How the Parents' and Children's Accounts Match Up
This chapter compares responses to questions that were asked of both the parents and the adolescents in their separate interviews. The topics concern the racial characteristics of friends and dates, grades in school, favorite activities, consensus or lack of it about the adolescent's future vis-a-vis schooling and work. It also compares the parents' and adolescents' perceptions of how close they will be to each other when the adolescent leaves the family home, as well as comparing their expectations about the racial characteristics of the community in which the adolescent is likely to live as an adult and the racial background of the adolescent's choice of a marriage partner. Responses on the adolescents' interests in finding their birth parents and the likelihood that they will try to do so are also compared.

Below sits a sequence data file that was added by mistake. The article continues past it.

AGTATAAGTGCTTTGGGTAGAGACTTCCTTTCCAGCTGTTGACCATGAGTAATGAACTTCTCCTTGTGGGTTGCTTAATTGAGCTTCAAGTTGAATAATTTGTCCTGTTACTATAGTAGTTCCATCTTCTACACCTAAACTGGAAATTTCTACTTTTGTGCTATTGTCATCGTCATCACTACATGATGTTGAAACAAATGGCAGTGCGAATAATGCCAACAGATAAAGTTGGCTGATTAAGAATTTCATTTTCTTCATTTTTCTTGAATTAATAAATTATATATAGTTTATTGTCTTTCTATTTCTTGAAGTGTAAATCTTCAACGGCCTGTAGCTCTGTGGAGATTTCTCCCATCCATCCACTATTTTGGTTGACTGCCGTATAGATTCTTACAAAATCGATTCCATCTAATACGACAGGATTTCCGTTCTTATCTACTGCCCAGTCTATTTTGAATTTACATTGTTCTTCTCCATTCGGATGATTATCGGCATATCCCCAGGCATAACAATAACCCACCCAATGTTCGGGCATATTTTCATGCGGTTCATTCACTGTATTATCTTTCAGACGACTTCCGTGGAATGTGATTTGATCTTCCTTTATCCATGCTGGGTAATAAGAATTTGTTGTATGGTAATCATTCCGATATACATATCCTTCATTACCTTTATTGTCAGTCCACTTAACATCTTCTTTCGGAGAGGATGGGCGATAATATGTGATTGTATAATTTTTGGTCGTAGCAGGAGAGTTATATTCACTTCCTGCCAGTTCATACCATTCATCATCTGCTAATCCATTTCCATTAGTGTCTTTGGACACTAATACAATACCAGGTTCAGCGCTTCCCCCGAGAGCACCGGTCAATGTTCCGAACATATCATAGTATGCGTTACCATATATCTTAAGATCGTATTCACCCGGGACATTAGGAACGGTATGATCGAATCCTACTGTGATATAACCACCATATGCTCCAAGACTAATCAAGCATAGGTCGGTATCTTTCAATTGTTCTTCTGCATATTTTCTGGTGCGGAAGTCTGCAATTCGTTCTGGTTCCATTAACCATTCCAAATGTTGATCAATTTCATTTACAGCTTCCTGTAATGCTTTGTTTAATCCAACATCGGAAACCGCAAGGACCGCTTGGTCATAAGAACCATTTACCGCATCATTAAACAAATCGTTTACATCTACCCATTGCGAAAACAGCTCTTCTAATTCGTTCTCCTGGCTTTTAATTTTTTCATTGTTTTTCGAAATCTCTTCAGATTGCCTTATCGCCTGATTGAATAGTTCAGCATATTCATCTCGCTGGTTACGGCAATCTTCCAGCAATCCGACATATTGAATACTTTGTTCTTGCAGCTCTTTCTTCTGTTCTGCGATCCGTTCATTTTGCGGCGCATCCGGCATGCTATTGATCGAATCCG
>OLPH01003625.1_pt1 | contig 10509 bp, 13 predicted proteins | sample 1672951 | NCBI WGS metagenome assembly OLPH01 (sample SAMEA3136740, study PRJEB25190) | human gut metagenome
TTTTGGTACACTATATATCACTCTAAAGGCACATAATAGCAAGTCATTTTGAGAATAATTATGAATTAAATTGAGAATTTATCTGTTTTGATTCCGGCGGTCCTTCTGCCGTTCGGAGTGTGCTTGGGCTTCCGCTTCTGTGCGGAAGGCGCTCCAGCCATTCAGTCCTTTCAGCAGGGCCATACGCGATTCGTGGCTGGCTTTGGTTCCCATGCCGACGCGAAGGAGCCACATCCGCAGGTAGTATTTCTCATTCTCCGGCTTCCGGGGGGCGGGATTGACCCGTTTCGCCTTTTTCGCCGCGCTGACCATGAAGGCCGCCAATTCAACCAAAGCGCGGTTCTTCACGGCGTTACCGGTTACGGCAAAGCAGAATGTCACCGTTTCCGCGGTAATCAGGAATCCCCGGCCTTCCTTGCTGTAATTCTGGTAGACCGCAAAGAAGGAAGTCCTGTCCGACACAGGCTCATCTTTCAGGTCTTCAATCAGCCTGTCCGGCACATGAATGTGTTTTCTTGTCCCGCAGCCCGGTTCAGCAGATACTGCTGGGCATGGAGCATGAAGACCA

We found in examining these issues that, on the whole, the parents' and adolescents' responses reflect considerable consensus and similarity of opinions. The parents' responses by and large indicate that they understand their children, and the adolescents' responses reflect views and lifestyles that are shared by their parents. Our overall impression of these families is supported by these responses -- the families are an integrated unit; the adoption has bound them together and has developed and strengthened ties or commitments to each other that racial differences have neither weakened nor broken, nor are they likely to do so. As different as the children may look from their parents and siblings, they are an integral part of the family, and the assumption of independence because of adulthood is not likely to cause a breakup of the family unity. The children of the TRAs will be in every sense the grandchildren of these parents and the nieces and nephews of their brothers and sisters. Their physical departure and separation from the family will not disrupt or cut off family ties and commitments between the adopted children and their parents.